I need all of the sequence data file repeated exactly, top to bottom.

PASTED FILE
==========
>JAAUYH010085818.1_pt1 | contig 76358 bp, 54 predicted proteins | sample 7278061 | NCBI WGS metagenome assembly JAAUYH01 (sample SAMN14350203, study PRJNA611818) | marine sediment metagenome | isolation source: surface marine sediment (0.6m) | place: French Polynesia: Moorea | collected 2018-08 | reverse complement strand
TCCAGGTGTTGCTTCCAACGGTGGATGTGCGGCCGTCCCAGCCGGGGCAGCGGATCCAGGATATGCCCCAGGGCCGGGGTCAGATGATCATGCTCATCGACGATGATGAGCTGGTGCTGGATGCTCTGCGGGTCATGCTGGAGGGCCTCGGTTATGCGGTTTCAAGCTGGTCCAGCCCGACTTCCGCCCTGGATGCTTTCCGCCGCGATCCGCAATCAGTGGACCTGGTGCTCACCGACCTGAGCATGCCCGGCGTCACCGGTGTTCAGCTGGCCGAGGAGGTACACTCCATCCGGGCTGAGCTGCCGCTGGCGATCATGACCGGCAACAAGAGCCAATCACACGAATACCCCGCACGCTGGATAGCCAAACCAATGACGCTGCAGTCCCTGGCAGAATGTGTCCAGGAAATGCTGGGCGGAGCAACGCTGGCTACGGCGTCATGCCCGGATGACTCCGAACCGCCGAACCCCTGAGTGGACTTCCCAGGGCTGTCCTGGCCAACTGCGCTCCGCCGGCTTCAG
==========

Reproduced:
>JAAUYH010085818.1_pt1 | contig 76358 bp, 54 predicted proteins | sample 7278061 | NCBI WGS metagenome assembly JAAUYH01 (sample SAMN14350203, study PRJNA611818) | marine sediment metagenome | isolation source: surface marine sediment (0.6m) | place: French Polynesia: Moorea | collected 2018-08 | reverse complement strand
TCCAGGTGTTGCTTCCAACGGTGGATGTGCGGCCGTCCCAGCCGGGGCAGCGGATCCAGGATATGCCCCAGGGCCGGGGTCAGATGATCATGCTCATCGACGATGATGAGCTGGTGCTGGATGCTCTGCGGGTCATGCTGGAGGGCCTCGGTTATGCGGTTTCAAGCTGGTCCAGCCCGACTTCCGCCCTGGATGCTTTCCGCCGCGATCCGCAATCAGTGGACCTGGTGCTCACCGACCTGAGCATGCCCGGCGTCACCGGTGTTCAGCTGGCCGAGGAGGTACACTCCATCCGGGCTGAGCTGCCGCTGGCGATCATGACCGGCAACAAGAGCCAATCACACGAATACCCCGCACGCTGGATAGCCAAACCAATGACGCTGCAGTCCCTGGCAGAATGTGTCCAGGAAATGCTGGGCGGAGCAACGCTGGCTACGGCGTCATGCCCGGATGACTCCGAACCGCCGAACCCCTGAGTGGACTTCCCAGGGCTGTCCTGGCCAACTGCGCTCCGCCGGCTTCAG